The idea of student-centered learning is not new; teachers have long sought to design personalized, competency-based environments that are tailored to individuals and that empower students to drive their own learning. What is new is the emergence of an online learning ecosystem and, with it, the technical possibility of equipping all students with a student-centered model. Add to this mix COVID-19, which has provoked unprecedented demand for reinventing what teachers do, and it’s the perfect combination of catalysts for a rapid conversion to student-centered schooling.

But a barrier remains. Most K–12 educators today don’t have the skill sets necessary to run student-centered schools. This report helps dismantle that barrier by identifying specific student-centered competencies for educators in the field that can be stacked to create customized student-centered teaching micro-credentials.

Part 1 uses the Theory of Interdependence and Modularity as a framework for analyzing solutions for student-centered professional development (PD). One solution, micro-credentials, provides digital certifications that verify an individual’s accomplishment in a specific skill or set of skills. To the extent that micro-credentials are specifiable, verifiable, and predictable, then they are modular in nature and overcome many of the challenges inherent in PD solutions with interdependent architecture. They could be the solution for making student-centered PD adaptable to a variety of models, affordable, easy to set up, and customizable.

Part 2 proposes 66 educator micro-credentials for student-centered teaching. No educator will need all the competencies; rather, the intention is to name a starter set from which administrators can stack together the micro-credentials their model requires. Fourteen research-based frameworks and 25 education leaders informed this starter set.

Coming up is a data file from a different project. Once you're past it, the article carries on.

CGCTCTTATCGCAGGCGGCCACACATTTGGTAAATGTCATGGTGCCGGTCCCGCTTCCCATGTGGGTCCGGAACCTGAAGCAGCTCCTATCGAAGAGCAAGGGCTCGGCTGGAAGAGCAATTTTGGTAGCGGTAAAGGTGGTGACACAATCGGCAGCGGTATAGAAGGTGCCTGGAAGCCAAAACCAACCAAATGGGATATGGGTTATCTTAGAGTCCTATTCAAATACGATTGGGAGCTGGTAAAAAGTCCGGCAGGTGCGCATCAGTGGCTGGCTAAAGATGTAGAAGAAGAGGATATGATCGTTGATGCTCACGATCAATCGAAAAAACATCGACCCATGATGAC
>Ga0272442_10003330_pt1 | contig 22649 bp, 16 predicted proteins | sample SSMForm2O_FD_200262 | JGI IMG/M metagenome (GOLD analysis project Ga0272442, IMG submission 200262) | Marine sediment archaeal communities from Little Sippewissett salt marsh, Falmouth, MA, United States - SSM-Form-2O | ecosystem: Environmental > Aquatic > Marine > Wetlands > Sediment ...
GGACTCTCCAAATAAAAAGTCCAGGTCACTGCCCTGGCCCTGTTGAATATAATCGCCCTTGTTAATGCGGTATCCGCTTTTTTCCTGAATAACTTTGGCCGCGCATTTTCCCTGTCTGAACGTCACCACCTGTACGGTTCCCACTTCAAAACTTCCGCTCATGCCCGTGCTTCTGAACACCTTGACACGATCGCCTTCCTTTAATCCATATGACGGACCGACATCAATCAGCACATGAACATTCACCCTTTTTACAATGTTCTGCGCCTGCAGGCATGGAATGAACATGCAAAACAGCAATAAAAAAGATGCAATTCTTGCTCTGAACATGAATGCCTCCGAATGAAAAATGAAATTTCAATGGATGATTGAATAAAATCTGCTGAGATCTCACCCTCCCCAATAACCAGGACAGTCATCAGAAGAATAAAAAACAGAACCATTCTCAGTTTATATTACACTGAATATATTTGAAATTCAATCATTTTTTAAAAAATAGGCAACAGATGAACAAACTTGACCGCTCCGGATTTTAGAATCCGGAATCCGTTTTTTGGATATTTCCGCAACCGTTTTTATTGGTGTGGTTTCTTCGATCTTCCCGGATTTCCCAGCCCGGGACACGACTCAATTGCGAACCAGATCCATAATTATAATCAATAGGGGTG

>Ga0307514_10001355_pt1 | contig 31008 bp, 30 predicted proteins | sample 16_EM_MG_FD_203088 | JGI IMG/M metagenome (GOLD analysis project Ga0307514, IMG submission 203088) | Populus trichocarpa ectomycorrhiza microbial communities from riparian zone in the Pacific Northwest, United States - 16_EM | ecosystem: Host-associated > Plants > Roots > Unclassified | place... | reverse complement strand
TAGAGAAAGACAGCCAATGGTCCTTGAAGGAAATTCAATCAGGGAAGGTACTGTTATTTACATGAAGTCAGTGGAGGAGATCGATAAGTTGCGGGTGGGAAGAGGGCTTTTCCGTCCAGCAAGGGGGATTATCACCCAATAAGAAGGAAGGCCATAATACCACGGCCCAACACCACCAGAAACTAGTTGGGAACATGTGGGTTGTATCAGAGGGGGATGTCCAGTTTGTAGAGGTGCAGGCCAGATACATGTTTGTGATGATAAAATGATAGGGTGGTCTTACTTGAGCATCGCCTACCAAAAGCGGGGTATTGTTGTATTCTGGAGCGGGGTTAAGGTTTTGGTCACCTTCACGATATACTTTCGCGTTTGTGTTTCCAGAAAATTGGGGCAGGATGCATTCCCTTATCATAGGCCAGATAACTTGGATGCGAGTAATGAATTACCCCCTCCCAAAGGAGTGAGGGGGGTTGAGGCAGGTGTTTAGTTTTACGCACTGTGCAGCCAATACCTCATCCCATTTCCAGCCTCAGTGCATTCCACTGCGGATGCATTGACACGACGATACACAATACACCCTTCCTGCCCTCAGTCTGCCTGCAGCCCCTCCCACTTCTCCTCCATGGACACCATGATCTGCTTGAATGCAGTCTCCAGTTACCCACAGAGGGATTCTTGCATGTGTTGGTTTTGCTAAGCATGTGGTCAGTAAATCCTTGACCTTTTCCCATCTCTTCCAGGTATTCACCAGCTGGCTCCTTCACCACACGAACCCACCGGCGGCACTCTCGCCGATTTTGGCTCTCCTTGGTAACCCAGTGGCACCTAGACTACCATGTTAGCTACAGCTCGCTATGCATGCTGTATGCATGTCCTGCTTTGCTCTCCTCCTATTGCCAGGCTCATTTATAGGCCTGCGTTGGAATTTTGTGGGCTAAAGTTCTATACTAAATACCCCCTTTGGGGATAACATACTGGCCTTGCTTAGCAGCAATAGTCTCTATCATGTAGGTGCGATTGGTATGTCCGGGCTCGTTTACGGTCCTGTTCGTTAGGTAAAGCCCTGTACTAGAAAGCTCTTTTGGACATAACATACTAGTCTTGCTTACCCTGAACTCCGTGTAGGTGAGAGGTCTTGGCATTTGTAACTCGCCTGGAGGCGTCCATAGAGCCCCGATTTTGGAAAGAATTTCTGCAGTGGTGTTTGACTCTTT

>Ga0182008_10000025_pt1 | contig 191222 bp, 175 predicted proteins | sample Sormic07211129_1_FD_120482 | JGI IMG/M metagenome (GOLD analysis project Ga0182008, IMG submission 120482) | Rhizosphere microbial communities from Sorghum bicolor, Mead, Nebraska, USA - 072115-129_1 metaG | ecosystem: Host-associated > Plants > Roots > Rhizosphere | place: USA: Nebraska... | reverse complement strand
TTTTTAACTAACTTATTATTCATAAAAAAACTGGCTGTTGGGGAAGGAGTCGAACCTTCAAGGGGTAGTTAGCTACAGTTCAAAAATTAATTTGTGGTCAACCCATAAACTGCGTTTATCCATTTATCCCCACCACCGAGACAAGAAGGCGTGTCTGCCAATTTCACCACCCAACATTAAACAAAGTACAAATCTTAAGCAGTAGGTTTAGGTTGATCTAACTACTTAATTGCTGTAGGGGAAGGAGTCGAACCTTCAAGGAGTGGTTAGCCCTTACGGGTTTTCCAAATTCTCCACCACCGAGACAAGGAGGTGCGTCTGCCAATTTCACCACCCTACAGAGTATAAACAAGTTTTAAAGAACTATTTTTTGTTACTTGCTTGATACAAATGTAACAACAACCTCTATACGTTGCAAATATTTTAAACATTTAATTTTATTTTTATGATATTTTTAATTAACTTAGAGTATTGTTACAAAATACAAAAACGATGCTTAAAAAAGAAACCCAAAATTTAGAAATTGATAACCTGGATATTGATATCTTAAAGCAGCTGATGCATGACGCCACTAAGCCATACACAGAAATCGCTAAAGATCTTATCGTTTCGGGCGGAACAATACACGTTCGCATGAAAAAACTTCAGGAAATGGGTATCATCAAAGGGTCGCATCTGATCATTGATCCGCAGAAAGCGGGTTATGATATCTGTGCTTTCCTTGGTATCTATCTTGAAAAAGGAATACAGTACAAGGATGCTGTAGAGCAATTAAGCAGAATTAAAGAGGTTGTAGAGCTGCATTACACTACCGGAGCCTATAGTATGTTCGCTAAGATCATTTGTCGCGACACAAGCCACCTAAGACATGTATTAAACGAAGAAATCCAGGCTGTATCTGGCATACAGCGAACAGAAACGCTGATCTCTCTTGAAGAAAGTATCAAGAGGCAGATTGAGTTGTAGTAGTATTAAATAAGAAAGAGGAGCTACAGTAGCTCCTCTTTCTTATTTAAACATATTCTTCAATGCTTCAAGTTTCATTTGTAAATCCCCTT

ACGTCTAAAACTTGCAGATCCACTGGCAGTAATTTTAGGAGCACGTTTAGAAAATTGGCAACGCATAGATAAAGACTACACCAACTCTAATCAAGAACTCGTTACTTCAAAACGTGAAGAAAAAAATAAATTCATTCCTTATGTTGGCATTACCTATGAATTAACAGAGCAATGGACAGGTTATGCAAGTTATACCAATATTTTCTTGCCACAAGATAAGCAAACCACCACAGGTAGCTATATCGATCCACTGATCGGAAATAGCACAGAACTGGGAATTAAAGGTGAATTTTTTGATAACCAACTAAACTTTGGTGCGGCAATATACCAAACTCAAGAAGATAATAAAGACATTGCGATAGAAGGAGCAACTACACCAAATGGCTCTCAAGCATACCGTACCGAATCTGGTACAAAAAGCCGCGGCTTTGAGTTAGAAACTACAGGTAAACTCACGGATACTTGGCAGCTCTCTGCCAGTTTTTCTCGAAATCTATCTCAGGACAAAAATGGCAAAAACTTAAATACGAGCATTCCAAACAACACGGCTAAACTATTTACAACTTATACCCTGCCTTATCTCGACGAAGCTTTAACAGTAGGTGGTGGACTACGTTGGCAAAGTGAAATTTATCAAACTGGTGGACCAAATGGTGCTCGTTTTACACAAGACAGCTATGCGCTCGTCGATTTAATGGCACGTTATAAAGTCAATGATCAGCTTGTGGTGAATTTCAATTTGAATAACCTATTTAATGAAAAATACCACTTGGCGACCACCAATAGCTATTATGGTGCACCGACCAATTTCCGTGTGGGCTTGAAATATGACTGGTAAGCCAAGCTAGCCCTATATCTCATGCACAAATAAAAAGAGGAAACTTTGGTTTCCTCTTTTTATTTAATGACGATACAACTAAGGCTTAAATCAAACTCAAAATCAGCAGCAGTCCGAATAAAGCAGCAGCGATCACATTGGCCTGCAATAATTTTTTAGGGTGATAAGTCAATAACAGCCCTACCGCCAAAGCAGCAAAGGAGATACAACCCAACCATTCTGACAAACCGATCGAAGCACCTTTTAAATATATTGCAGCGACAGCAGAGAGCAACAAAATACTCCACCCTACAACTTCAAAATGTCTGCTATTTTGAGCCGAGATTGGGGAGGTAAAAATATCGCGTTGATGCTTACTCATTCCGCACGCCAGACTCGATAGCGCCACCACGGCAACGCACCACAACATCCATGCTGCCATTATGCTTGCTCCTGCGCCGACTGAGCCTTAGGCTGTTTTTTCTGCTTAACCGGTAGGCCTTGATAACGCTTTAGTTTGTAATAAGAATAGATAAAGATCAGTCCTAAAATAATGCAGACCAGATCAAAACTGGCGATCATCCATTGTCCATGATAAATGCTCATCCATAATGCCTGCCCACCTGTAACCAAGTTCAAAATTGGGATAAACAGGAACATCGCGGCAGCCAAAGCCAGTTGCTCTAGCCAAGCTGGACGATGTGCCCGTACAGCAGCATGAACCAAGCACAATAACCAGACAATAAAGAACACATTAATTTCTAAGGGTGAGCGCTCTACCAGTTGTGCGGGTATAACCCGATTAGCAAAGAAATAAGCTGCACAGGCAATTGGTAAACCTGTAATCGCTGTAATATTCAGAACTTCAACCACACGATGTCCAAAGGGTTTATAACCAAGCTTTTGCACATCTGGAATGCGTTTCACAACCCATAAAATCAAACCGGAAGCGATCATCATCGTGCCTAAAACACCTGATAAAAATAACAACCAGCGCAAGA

Part 3 profiles 14 leaders who are at the vanguard of student-centered teaching and shares their personal lists of the most important educator competencies for specific roles.

Part 4 offers recommendations for how to move the micro-credentialing ecosystem forward. Pioneering educators, school leaders, micro-credential issuers, and state and district leaders can take actions that hasten the arrival of a fully modular student-centered PD solution. Much work remains, but micro-credentials for student-centered teaching could be the key to unlocking a personalized, competency-based education for all learners in all schools.

Allison Powell, EdD is the director of the Digital Learning Collaborative (DLC). She works to illuminate issues in digital learning by producing and disseminating data, news, and best practices. In the past, she assisted states and districts in re-thinking PD and licensing. Allison is the former VP for New Learning Models of iNACOL. She has taught in, created, and led K–12 online, blended, and face-to-face schools and programs in the Clark County School District.


  • Heather Staker
    Heather Staker

    Heather Staker is an adjunct fellow at the Christensen Institute, specializing in K–12 student-centered teaching and blended learning. She is the co-author of "Blended" and "The Blended Workbook." She is the founder and president of Ready to Blend, and has authored six BloomBoard micro-credentials for the “Foundations of Blended Learning” educator micro-endorsement.

  • Thomas Arnett
    Thomas Arnett

    Thomas Arnett is a senior research fellow for the Clayton Christensen Institute. His work focuses on using the Theory of Disruptive Innovation to study innovative instructional models and their potential to scale student-centered learning in K–12 education. He also studies demand for innovative resources and practices across the K–12 education system using the Jobs to Be Done Theory.

  • Allison Powell
    Allison Powell